Filipinos are known as the friendliest and most hospitable people in the world. Part of where this notion comes from is their openness of talking and getting to know strangers. This is often referred to as "bonding-bonding." The other day, I was heading into the city to purchase some supplies for our upcoming environment youth camp. As I was waiting for the boat to fill up (it’s a 15-20 minute boat ride from my island to Iloilo City), an elderly couple sat down next to me. Like many times before, part from curiosity about what I am doing here and part wanting to practice her English, the woman started asking me questions: where are you from? How long have you been here? What are you doing here?.... Like many conversations I have with people here, there is no such thing as “personal information”. I learned about her husband’s illnesses and her daughter’s failing marriage. Then she asked me the usually questions, how old am I, am I married, why am I not married, and what religion I am (which is always a tricky one to answer). In the course of our 15 minute boat ride we got to know each other quite well! Then as we arrived to the city, she said the typical parting phrase halong which means “take care” and we went our separate ways….
“I guess that wasn’t an important part”
It is a Monday morning and, as I do every Monday, I leave for work early to be there by eight for the flag ceremony. I am waiting by the road for a salakian or "ride". A trike pulls up with two women in the front seat of the sidecar. I take my place in the back seat. We drive a little further and pick up another woman who hops on behind the driver. We drive a bit further when suddenly there is an awful sound like the scrapping and moving of metal. I think we have run over some object in the road. We slow to a stop and the driver pokes around the motorcycle. Finally he pulls a large metal piece that resembles a brake pad (though I can’t be sure since I know nothing about motorcycle parts). He then places the dirty part on the floor in the front of the sidecar. The two women sitting in front look at each other, and then at me. I say “I hope that part isn’t important.” They smile and chuckle, and the driver cranks up the bike, and we continue on our way.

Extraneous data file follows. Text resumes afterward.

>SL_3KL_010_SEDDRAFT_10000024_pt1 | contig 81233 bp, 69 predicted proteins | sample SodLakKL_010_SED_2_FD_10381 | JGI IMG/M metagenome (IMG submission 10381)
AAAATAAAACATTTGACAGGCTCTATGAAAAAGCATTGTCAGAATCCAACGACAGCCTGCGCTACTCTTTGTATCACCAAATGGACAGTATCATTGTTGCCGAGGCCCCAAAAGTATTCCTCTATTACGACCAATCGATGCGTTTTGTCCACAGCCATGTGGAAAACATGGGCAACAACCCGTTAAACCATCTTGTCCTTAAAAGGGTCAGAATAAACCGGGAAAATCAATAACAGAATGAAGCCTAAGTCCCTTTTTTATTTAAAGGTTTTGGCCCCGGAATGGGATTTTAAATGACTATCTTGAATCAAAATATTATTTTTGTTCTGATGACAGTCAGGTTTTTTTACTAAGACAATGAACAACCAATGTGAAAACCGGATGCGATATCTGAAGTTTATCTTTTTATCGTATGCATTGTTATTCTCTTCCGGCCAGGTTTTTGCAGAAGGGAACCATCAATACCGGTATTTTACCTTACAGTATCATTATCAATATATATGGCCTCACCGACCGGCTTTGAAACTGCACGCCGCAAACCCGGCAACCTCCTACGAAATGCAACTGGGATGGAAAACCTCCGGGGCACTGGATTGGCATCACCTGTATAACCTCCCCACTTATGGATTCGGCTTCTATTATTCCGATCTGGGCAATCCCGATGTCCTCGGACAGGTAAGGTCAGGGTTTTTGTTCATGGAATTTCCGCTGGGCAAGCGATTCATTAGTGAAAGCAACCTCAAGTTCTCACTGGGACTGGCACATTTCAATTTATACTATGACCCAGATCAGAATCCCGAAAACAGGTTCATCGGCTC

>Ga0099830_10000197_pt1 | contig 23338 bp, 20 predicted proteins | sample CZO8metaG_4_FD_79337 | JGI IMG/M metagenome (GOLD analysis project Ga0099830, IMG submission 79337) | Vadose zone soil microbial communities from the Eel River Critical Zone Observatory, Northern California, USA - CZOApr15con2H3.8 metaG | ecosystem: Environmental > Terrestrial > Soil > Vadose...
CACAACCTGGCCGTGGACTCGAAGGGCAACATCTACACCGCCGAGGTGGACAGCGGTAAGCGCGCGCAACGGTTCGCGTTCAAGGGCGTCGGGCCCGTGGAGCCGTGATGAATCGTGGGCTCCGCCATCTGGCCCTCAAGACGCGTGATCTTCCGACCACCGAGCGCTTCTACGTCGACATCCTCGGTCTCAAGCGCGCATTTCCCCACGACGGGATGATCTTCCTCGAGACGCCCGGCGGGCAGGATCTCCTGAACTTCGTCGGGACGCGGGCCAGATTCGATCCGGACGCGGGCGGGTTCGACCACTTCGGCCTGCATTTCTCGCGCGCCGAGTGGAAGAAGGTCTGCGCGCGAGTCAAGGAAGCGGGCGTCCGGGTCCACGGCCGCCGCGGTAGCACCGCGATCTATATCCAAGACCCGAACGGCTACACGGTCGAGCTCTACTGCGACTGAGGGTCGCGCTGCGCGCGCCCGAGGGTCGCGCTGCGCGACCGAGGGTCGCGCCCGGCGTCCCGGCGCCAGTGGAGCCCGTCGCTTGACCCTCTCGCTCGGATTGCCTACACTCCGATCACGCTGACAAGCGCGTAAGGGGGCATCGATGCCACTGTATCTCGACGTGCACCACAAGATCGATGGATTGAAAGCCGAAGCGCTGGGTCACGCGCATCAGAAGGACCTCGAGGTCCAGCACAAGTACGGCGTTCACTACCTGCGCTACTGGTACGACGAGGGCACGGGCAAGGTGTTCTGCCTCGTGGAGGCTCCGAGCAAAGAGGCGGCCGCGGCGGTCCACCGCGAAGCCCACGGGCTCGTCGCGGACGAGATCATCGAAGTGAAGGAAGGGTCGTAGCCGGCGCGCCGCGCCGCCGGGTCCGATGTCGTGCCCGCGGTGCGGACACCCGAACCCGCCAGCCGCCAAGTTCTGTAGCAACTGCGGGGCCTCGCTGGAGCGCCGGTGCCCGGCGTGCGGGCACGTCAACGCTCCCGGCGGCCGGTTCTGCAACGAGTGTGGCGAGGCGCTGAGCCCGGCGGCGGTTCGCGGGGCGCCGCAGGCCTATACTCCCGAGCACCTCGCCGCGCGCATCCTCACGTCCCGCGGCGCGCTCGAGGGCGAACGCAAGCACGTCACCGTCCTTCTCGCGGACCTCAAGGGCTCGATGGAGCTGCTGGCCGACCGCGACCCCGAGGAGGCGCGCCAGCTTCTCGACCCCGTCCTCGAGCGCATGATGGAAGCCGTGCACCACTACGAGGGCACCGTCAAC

"The coconut nut is not a nut"
Once or twice a week, my Filipina friends, Cindy or Yet-Yet, will text me to hang out. A typical evening starts out at RJ’s, a local restobar where they serve arrozcaldo and batchoy daily. Arrozcaldo is a Spanish influenced rice soup containing boiled egg or chicken. Batchoy is a very Ilonggo (the region where I live) dish. It is basically ramen-type noodles in a broth with pork. Usually I will have a big bowl of arrozcaldo and Cindy will have batchoy. After eating we head to another restobar where we can sing videoke. It's 5 pesos a song and sometimes we rack up quite a bill! I never used to sing in the States. I explained to Cindy that in the States you usually don’t sing karaoke unless you are a really good singer or just very entertaining. Since I consider myself neither I usually refrain… but in the U.S. we love to dance! At clubs and concerts everyone is dancing! In the Philippines it’s the opposite. Filipino people love music and often have bands performing during town fiestas, but everyone stands around the stage watching the band play. Some might be dancing but you can assume only after they have had a lot of drinks (about the same time Americans might start singing karaoke). But videoke bars are everywhere in the Philippines and EVERYONE sings. Love ballads and classic rock is usually the genre of choice. Older men can be heard singing Taylor Swift’s “Love Story”, Air Supply or Whitney Houston’s “ I will always love you”. But my favorite is when Cindy sings the coconut song, or “Da Coconut Song” as it is titled. It’s a fun song singing about all the different ways a coconut tree can be used J
“The Chicken’s Last Ride”
It’s a Tuesday evening and I am returning from work. They always want me to sit in the front of the tricycle sidecar so I get in first. A couple gets in the back and two young girls hop on the back of the motorbike. An elderly lady has just purchased what is probably her dinner for the evening: a bag of vegetables and herbs, and a very live chicken tied only at the feet. I am handed her bag of greens to hold and she sits next to me. But where to put the chicken? The driver nonchalantly takes the chicken by its tied up feet and places it at the bottom of the sidecar, at my feet. So I ride home with greens in my lap and a chicken at my feet. The chicken lets me know she’s still alive at every big bump in the road as she clucks and moves around..
|One of the many times squeezing my giant American-self into a tricycle sidecar.|
|Using my cellphone flashlight to find my next videoke song!|
|The pumpboats going from the city to Guimaras. You can see my island home in the background!|
I love it in the Philippines!